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Open and Closed Cell Soy-Based Insulation

Lower Utility Bills all Year Long by Giving Your Home a Tighter Envelope

© 2010 by all rights reserved; content may not be copied, rewritten, or republished without author’s written permission

Freshly picked soy beans. Photo courtesy Pennylayn

Just-picked soybeans before being processed into insulation

This article was last revised on 10/23/20.

When most people first hear of soy-based insulation, they react like this, “Hey, wait a minute, soy is food! If I put that stuff in my home, critters will eat my walls.” But it’s really not like that. Soy, along with some other biopolymers, are classified as inert materials. This means that they don’t allow mold propagation and won’t attract insects or critters.

What is Open-Cell and Closed-Cell Foam Insulation?

These are the 2 basic classifications of spray insulation which is becoming more popular in exterior residential walls. Here’s the difference:

  • Closed-cell spray foam is recommended on exterior applications. It’s characterized by a low-vapor penetration. The reason for this is its dense cell structure. When sprayed on to a certain thickness, it can provide a vapor retarder although not a vapor barrier.
  • Open-cell spray foam, on the other hand, is only applied in home interiors. This is because it doesn’t provide any structural support although it does give more ROI (return on investment) with respect to insulation R-value than the closed-cell variety.

Soy Insulation is Energy-Efficient and Effective

There are 2 basic reasons for this. First, the manner in which it’s applied and secondly, the way it cures. Since it’s sprayed-on foam, it’s delivered as a liquid, water-blown and free of chemicals. This means that the coverage is very efficient. It starts to harden right away, and as it does it expands up to roughly 100 times the original volume. A little goes a long way.

During this expansion process, it just stands to reason that it forces itself into all available space. This provides a tighter envelope on the home than fiberglass batts or loose-fill rockwool. And once it is set up, soy will be there over the long haul because it won’t degrade or settle as time passes.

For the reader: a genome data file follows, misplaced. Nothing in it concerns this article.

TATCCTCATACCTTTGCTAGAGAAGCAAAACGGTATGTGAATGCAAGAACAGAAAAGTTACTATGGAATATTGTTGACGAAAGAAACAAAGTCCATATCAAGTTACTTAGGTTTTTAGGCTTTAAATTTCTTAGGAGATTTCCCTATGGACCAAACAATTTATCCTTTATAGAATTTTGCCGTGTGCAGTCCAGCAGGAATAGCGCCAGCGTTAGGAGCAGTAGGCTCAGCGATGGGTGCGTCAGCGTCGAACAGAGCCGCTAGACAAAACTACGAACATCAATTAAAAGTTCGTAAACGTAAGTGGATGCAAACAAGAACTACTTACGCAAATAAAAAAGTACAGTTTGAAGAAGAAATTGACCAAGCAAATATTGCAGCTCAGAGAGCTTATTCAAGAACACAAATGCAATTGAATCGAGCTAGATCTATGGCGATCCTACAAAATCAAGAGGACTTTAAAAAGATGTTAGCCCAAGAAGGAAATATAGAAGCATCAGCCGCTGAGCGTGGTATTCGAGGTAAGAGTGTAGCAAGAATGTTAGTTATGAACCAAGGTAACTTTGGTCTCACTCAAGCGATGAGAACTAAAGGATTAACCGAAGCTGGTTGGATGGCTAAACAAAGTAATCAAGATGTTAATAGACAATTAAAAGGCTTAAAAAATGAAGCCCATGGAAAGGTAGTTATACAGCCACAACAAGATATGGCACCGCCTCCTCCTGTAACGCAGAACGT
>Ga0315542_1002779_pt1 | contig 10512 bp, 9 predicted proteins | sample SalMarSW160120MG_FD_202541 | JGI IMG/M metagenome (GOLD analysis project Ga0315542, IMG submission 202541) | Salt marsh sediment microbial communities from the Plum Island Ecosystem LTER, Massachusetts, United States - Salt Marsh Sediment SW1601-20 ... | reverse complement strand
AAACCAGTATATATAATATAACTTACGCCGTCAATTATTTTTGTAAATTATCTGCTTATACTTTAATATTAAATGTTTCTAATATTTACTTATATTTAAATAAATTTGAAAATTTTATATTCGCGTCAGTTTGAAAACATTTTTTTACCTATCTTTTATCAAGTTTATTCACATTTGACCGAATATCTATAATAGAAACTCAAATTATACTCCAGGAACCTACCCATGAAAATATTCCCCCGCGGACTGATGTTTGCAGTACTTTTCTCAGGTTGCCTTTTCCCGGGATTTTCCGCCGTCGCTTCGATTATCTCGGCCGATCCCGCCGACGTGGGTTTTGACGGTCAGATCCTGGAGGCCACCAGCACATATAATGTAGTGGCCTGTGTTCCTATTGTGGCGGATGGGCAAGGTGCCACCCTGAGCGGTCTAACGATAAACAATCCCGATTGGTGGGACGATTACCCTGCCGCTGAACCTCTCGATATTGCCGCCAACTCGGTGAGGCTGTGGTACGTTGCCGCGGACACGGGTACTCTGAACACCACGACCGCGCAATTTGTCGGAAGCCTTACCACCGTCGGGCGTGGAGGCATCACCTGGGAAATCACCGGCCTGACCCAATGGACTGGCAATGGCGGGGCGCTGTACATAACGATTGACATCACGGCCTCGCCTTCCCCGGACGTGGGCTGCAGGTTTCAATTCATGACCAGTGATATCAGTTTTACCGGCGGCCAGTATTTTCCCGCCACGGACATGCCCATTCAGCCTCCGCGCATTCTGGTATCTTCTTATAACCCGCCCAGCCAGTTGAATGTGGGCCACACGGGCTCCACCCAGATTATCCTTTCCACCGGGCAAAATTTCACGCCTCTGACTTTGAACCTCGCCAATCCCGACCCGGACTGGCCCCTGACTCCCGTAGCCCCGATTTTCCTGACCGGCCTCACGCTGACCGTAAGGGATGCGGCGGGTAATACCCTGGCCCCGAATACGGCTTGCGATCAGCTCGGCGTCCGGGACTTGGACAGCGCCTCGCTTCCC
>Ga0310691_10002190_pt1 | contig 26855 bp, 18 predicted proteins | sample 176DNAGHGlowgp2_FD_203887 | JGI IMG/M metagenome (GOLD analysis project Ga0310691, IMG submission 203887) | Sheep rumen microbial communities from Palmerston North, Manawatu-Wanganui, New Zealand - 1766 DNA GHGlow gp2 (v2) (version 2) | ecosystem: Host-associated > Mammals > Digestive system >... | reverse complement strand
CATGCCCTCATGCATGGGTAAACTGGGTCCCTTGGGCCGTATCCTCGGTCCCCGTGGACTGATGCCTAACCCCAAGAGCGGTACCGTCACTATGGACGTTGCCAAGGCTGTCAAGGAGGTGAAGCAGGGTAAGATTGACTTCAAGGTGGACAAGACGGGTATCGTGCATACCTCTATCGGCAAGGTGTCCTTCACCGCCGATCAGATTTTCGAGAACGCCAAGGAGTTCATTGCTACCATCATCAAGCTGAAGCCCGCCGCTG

It sticks to all surfaces with ease, whether it’s drywall, structural wood framing, or even commercial steel studs.

Downside: It’s More Expensive than Fiberglass

Why? For one thing, because people that are really into the save-the-earth camp will pay more for it. But that's just given as a marketing reason. The primary reason is that fiberglass products are mass-produced which brings down costs.

Is it worth the extra financial investment? Yes, and this is why. It really saves money over the long term. Assume your new home’s construction is being financed by the bank. Further assume that the additional cost of soy insulation will up your monthly mortgage payment by $20.

However, since soy is so energy efficient, the thermal mass gain and loss to your home will be lowered resulting in lowered air conditioning and heating usage. It's reasonable to assume that your cost from electricity and/or natural gas bills will be reduced much more than the additional $20. Other cost-reducing strategies, like radiant barrier foil in the attic will reap further reductions.

It’s also effective because of its R-Value. When it’s sprayed in a wall cavity of 3.5 inches (8.89 centimeters) deep, it yields an R-Value of 13 to 18, depending on the formulation the insulation contractor uses.

Many homeowner's insurance policy premiums may be changed because soy insulation sports a fire rating of Class 1. This means that building materials with a Class 1 fire rating will become charred but won’t sustain a flame.

What Kind of Buildings are Good Candidates for Soy?

Both residential and commercial buildings can benefit from open and closed-cell soy-based insulation. One trend in the residential construction market is to use wider exterior walls, i.e. framing them with 2” X 6”s rather than 2” X 4”s. This allows a bigger cavity for insulation, therefore, an enhanced thermal barrier. Commercial buildings can really benefit as much since they tend to lose efficiency from constantly opening doors and some method of conservation must be found.

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About the Author:

Photo of Kelly R. SmithKelly R. Smith was a commercial carpenter for 20 years before returning to night school at the University of Houston where he earned a Bachelor’s Degree in Computer Science. After working at NASA for a few years, he went on to develop software for the transportation and financial and energy trading industries. He has been writing, in one capacity or another, since he could hold a pencil. As a freelance writer now, he specializes in producing articles and blog content for a variety of clients. His personal blog is at I Can Fix Up My Home Blog where he muses on many different topics.

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© 2010 all rights reserved; content may not be copied, rewritten, or republished without author’s written permission.